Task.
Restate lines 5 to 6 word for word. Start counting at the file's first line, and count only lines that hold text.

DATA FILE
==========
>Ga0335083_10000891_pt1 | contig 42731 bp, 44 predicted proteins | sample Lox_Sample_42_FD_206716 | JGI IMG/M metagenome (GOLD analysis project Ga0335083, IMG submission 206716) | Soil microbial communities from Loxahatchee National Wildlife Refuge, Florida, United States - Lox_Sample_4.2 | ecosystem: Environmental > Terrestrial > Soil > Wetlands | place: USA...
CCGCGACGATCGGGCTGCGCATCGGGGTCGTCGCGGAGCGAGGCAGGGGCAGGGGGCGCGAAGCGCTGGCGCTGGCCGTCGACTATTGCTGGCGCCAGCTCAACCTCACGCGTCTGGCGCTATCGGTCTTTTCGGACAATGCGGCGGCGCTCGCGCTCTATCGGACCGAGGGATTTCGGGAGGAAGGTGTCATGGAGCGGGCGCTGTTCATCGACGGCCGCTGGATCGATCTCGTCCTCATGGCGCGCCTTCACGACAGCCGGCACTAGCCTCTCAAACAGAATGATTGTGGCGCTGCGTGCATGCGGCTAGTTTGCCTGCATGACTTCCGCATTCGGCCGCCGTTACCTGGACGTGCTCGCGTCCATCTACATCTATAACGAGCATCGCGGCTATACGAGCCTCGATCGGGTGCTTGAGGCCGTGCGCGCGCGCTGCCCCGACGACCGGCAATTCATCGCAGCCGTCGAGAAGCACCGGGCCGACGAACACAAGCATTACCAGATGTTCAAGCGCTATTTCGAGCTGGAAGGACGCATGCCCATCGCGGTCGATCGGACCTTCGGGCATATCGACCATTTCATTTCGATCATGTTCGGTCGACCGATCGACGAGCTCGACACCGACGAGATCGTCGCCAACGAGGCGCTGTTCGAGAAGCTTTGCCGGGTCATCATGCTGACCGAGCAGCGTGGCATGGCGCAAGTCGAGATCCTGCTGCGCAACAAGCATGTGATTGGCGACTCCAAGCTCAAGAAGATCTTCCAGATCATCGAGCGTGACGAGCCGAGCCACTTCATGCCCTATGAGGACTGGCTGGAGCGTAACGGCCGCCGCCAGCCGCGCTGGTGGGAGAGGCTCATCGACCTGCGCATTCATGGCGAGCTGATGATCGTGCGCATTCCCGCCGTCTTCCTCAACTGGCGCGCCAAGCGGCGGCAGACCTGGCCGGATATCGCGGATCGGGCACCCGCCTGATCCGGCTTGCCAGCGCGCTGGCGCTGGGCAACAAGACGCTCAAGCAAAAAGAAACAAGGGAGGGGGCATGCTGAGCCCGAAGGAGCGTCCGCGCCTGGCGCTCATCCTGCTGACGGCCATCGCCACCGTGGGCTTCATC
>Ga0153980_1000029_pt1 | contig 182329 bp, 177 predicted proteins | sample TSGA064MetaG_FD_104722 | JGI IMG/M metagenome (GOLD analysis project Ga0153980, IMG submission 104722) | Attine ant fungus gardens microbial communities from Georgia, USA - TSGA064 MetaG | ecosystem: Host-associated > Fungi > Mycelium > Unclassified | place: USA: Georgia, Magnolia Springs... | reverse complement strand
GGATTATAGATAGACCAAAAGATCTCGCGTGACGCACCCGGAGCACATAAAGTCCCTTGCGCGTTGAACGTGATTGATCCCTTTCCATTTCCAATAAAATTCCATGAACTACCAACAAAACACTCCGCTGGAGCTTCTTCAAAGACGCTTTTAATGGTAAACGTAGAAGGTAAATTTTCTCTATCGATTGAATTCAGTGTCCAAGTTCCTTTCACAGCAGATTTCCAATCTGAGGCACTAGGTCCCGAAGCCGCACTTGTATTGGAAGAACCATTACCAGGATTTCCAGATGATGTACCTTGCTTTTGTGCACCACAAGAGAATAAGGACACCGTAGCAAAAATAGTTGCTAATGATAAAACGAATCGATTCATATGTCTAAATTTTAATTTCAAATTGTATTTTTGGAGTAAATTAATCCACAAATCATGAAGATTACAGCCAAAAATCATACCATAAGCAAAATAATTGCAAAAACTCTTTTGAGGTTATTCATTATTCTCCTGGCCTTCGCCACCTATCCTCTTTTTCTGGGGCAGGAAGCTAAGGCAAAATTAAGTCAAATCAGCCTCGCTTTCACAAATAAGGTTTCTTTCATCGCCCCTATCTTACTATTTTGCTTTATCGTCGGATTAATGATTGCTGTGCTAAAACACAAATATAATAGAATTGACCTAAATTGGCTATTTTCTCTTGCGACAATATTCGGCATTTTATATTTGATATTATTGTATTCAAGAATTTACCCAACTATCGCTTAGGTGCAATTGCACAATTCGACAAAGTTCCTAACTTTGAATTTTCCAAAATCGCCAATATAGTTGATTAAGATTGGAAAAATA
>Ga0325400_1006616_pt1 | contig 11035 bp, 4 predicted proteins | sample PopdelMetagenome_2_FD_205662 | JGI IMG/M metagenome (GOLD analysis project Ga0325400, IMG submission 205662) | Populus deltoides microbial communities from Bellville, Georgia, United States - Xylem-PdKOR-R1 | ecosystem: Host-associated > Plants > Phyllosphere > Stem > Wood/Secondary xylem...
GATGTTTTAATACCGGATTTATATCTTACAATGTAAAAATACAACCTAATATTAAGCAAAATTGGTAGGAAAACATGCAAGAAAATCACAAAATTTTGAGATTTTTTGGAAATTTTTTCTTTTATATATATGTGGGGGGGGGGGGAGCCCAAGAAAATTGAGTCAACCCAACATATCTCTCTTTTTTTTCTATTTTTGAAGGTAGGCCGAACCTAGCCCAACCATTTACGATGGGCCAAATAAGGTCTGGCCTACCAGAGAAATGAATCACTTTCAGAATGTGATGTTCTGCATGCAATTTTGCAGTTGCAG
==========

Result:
>Ga0325400_1006616_pt1 | contig 11035 bp, 4 predicted proteins | sample PopdelMetagenome_2_FD_205662 | JGI IMG/M metagenome (GOLD analysis project Ga0325400, IMG submission 205662) | Populus deltoides microbial communities from Bellville, Georgia, United States - Xylem-PdKOR-R1 | ecosystem: Host-associated > Plants > Phyllosphere > Stem > Wood/Secondary xylem...
GATGTTTTAATACCGGATTTATATCTTACAATGTAAAAATACAACCTAATATTAAGCAAAATTGGTAGGAAAACATGCAAGAAAATCACAAAATTTTGAGATTTTTTGGAAATTTTTTCTTTTATATATATGTGGGGGGGGGGGGAGCCCAAGAAAATTGAGTCAACCCAACATATCTCTCTTTTTTTTCTATTTTTGAAGGTAGGCCGAACCTAGCCCAACCATTTACGATGGGCCAAATAAGGTCTGGCCTACCAGAGAAATGAATCACTTTCAGAATGTGATGTTCTGCATGCAATTTTGCAGTTGCAG